The Belt and Road Initiative (BRI) "is a real opportunity" to strengthen UK-China cooperation in addressing fundamental challenges in the next 20-30 years, which can be divided into three phases, Britain's envoy to the BRI told Xinhua in a recent interview.
"The most significant contribution we can make to BRI is through engagement to build a mutual understanding of where the opportunities may lie for cooperation," said Sir Douglas Flint, who was appointed as the Special Envoy to BRI of the British Treasury in December 2017.
There are three phases to improve UK-China cooperation on the BRI, including setting up a BRI Expert Board, building BRI funds and building networks through the Infrastructure Financing Exchange, said Flint, chairman of Standard Life Aberdeen, an investment company.
Regarding himself as "a fan of the objectives of BRI," Flint said that "in the first phase, we will set up a BRI Expert Board to combine the best talents from China and Britain to clarify the BRI specific criteria and financing standards that would build the most capacity."
Flint, who served as chairman of HSBC bank from 2010 to 2017, said the BRI Expert Board will seek to better quantify Belt and Road capital flows and look to understand the value being created by UK companies, while providing expert insight into projects already underway.
He added that since the board was announced by British Treasury in December 2017, it had invited about a dozen members including three from the largest Chinese institutions, and it will be supported by a dedicated policy unit called the Infrastructure Financing Exchange.
"The team tasked with implementing the recommendations that come from the expert group will do so in line with national interests and priorities," he said. "We will act as a portal for UK commercial engagement throughout the Belt and Road projects."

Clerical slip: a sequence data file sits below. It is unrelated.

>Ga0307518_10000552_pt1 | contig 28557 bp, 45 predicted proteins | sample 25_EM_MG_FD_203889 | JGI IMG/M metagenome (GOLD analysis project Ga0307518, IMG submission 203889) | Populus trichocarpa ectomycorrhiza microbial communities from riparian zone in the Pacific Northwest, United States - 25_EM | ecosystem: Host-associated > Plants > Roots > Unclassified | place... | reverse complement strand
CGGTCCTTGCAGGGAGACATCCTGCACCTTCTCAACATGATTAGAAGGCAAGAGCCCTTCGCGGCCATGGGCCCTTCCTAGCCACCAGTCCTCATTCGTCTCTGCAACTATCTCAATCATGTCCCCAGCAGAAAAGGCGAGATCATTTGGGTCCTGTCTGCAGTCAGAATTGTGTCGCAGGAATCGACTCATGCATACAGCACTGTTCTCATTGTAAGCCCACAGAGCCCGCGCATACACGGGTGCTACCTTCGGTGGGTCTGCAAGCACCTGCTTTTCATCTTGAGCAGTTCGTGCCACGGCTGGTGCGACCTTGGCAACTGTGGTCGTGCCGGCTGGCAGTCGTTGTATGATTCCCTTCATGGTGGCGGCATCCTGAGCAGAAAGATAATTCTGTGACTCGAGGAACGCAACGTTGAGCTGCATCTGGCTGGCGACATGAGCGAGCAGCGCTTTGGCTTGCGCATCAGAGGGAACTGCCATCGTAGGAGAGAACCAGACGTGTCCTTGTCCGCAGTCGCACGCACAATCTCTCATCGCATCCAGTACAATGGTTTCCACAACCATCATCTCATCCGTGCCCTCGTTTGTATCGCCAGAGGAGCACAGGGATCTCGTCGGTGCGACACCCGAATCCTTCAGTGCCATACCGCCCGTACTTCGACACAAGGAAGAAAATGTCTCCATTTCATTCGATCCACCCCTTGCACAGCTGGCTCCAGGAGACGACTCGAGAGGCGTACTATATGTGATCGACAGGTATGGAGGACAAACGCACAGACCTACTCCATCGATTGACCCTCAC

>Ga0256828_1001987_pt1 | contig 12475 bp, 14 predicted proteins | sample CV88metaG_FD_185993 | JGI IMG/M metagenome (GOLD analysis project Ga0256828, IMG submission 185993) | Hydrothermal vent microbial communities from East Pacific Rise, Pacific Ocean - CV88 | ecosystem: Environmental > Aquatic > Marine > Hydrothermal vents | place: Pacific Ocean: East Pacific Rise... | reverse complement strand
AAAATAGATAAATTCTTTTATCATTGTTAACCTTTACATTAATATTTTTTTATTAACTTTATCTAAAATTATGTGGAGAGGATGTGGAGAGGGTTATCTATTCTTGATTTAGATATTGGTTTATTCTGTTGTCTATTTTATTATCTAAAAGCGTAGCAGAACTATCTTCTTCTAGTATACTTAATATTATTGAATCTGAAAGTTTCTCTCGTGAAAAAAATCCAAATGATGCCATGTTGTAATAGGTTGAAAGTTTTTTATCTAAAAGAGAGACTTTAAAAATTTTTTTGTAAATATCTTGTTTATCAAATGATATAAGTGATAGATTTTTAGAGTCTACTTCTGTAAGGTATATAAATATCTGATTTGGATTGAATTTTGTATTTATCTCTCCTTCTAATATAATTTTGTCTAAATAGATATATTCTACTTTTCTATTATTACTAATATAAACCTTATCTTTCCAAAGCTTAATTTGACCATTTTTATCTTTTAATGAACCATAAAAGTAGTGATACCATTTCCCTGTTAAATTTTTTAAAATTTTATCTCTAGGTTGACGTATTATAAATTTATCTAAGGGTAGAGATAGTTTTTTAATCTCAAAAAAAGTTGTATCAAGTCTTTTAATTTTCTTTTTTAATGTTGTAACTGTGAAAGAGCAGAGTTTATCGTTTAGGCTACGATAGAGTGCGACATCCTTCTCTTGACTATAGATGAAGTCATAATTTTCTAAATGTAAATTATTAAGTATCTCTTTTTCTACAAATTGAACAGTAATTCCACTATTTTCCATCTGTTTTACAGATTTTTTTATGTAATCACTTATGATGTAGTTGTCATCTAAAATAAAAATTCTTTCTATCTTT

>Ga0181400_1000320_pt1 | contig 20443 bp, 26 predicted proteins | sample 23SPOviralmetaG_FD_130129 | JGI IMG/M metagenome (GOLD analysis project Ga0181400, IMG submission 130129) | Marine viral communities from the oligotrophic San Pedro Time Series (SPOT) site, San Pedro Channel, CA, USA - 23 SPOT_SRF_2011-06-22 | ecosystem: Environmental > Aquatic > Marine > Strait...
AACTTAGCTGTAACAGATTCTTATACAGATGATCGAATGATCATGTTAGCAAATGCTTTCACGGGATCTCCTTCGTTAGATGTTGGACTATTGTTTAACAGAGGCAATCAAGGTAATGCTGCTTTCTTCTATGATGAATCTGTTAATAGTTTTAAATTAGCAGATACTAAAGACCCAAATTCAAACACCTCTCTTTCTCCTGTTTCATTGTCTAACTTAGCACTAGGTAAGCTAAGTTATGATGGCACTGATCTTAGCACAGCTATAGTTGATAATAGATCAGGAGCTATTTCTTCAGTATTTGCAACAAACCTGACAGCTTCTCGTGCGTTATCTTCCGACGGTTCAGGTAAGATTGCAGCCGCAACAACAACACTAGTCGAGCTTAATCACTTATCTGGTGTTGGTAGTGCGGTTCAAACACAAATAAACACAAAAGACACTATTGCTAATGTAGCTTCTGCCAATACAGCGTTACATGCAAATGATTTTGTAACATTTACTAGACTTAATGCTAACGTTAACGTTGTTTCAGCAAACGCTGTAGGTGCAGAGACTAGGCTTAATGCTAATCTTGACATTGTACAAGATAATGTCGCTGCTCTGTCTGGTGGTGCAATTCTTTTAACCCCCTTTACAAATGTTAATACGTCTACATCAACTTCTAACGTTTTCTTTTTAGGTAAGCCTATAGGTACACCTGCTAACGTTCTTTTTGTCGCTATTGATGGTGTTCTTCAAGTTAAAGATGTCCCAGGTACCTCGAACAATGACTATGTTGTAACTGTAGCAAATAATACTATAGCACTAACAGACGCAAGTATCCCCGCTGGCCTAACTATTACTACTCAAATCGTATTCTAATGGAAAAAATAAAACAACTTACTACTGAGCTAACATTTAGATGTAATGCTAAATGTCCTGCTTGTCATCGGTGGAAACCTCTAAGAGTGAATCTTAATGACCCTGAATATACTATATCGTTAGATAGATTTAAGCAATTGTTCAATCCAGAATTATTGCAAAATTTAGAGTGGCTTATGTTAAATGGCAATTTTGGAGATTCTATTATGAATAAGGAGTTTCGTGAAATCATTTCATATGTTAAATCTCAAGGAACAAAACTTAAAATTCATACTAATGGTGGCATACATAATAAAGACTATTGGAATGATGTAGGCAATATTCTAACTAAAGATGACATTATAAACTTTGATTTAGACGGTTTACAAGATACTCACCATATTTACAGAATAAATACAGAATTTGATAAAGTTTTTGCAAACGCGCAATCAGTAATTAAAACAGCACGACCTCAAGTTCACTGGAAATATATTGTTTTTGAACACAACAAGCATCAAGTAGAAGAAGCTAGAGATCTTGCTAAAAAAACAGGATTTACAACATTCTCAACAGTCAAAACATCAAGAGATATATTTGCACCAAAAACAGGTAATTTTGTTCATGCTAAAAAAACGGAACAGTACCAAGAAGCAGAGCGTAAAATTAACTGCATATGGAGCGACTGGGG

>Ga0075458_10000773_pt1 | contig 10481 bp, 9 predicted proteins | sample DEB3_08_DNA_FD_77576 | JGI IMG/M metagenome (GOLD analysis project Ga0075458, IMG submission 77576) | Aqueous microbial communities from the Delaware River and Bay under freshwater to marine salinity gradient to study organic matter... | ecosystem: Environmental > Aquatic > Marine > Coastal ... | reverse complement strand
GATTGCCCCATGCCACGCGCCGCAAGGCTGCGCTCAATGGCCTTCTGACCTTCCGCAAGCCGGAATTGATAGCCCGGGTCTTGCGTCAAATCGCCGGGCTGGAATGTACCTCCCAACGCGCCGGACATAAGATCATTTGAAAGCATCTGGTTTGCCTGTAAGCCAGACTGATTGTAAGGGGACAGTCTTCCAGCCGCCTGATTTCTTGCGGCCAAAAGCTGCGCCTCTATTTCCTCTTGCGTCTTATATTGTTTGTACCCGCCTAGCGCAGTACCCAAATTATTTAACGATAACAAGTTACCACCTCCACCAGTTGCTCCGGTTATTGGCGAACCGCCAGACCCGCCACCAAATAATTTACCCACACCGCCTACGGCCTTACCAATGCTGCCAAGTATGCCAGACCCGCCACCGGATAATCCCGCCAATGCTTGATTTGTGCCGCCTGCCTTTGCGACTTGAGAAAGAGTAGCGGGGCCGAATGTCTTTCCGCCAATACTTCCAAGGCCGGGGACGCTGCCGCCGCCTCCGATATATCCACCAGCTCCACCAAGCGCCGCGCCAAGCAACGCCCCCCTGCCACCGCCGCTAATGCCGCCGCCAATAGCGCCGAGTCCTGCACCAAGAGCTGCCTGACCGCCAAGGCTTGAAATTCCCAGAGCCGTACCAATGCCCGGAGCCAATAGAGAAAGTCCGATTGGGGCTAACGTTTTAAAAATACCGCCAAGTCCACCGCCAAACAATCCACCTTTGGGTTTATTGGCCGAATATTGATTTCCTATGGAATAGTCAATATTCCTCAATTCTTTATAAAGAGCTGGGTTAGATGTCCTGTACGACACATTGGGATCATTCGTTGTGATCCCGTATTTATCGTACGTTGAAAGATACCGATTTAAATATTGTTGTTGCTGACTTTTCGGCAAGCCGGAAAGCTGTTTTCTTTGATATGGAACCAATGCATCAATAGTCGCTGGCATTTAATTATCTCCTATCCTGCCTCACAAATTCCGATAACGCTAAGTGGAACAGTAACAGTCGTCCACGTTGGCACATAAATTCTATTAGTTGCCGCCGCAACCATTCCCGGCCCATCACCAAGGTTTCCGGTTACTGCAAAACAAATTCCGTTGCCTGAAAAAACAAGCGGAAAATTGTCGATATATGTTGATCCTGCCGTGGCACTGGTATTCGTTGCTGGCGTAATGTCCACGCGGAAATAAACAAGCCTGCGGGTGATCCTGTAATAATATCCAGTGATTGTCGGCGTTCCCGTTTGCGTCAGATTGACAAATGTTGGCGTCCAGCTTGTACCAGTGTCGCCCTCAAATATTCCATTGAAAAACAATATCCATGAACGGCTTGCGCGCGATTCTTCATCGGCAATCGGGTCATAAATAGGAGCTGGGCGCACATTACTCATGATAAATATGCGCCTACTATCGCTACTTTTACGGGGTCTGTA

The second phase is taking the criteria and standards within a framework to build funds. "Have money come in, invest that money, consistent with those standards, and prove the effectiveness of these criteria in attracting financing capacity," he explained.
Through the established Infrastructure Financing Exchange, the third phase is building networks of suppliers and contractors who want to engage in the international infrastructure projects, meet their Chinese counterparts, and identify areas of cooperation, he said.
Flint also showed enthusiasm for the second BRI forum coming up in April, saying that it is an opportunity to "demonstrate that the BRI is consistent with the Sustainable Development Goals, and is consistent with what the multilateral development agencies are doing."
When talking about UK-China business cooperation after Brexit, Flint said he believes that Brexit will accelerate the discussion on a closer relationship.
"Britain has always been very open to the Chinese investments. After Brexit, Britain will be more open to the opportunities to do more together (with China)."